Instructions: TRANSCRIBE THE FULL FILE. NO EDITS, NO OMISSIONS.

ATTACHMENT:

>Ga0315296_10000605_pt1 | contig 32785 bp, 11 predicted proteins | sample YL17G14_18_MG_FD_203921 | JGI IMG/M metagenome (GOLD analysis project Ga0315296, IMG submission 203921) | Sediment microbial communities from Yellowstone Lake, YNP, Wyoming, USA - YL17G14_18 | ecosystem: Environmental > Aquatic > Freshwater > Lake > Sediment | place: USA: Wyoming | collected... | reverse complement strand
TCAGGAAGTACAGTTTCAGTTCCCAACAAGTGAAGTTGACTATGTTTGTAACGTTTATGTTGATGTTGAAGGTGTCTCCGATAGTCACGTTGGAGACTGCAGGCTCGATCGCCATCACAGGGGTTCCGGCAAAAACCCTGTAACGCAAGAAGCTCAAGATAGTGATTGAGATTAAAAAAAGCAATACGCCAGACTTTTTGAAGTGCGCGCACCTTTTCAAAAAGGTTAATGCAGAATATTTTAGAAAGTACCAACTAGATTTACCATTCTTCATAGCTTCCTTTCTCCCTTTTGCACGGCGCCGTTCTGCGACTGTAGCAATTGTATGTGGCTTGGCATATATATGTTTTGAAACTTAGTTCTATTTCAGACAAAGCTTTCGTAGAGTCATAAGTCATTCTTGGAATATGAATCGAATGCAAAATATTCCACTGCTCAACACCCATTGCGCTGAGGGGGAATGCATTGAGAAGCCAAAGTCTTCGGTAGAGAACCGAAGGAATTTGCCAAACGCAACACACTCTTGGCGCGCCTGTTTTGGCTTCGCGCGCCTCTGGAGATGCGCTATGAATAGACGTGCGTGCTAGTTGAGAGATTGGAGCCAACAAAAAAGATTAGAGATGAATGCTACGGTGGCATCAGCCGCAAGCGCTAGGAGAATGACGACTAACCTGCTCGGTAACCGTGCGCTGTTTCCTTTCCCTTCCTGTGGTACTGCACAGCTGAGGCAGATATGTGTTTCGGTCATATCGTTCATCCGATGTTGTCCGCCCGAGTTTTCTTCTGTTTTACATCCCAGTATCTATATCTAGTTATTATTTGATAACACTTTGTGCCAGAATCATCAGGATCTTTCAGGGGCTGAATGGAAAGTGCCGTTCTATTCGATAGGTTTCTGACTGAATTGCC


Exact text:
>Ga0315296_10000605_pt1 | contig 32785 bp, 11 predicted proteins | sample YL17G14_18_MG_FD_203921 | JGI IMG/M metagenome (GOLD analysis project Ga0315296, IMG submission 203921) | Sediment microbial communities from Yellowstone Lake, YNP, Wyoming, USA - YL17G14_18 | ecosystem: Environmental > Aquatic > Freshwater > Lake > Sediment | place: USA: Wyoming | collected... | reverse complement strand
TCAGGAAGTACAGTTTCAGTTCCCAACAAGTGAAGTTGACTATGTTTGTAACGTTTATGTTGATGTTGAAGGTGTCTCCGATAGTCACGTTGGAGACTGCAGGCTCGATCGCCATCACAGGGGTTCCGGCAAAAACCCTGTAACGCAAGAAGCTCAAGATAGTGATTGAGATTAAAAAAAGCAATACGCCAGACTTTTTGAAGTGCGCGCACCTTTTCAAAAAGGTTAATGCAGAATATTTTAGAAAGTACCAACTAGATTTACCATTCTTCATAGCTTCCTTTCTCCCTTTTGCACGGCGCCGTTCTGCGACTGTAGCAATTGTATGTGGCTTGGCATATATATGTTTTGAAACTTAGTTCTATTTCAGACAAAGCTTTCGTAGAGTCATAAGTCATTCTTGGAATATGAATCGAATGCAAAATATTCCACTGCTCAACACCCATTGCGCTGAGGGGGAATGCATTGAGAAGCCAAAGTCTTCGGTAGAGAACCGAAGGAATTTGCCAAACGCAACACACTCTTGGCGCGCCTGTTTTGGCTTCGCGCGCCTCTGGAGATGCGCTATGAATAGACGTGCGTGCTAGTTGAGAGATTGGAGCCAACAAAAAAGATTAGAGATGAATGCTACGGTGGCATCAGCCGCAAGCGCTAGGAGAATGACGACTAACCTGCTCGGTAACCGTGCGCTGTTTCCTTTCCCTTCCTGTGGTACTGCACAGCTGAGGCAGATATGTGTTTCGGTCATATCGTTCATCCGATGTTGTCCGCCCGAGTTTTCTTCTGTTTTACATCCCAGTATCTATATCTAGTTATTATTTGATAACACTTTGTGCCAGAATCATCAGGATCTTTCAGGGGCTGAATGGAAAGTGCCGTTCTATTCGATAGGTTTCTGACTGAATTGCC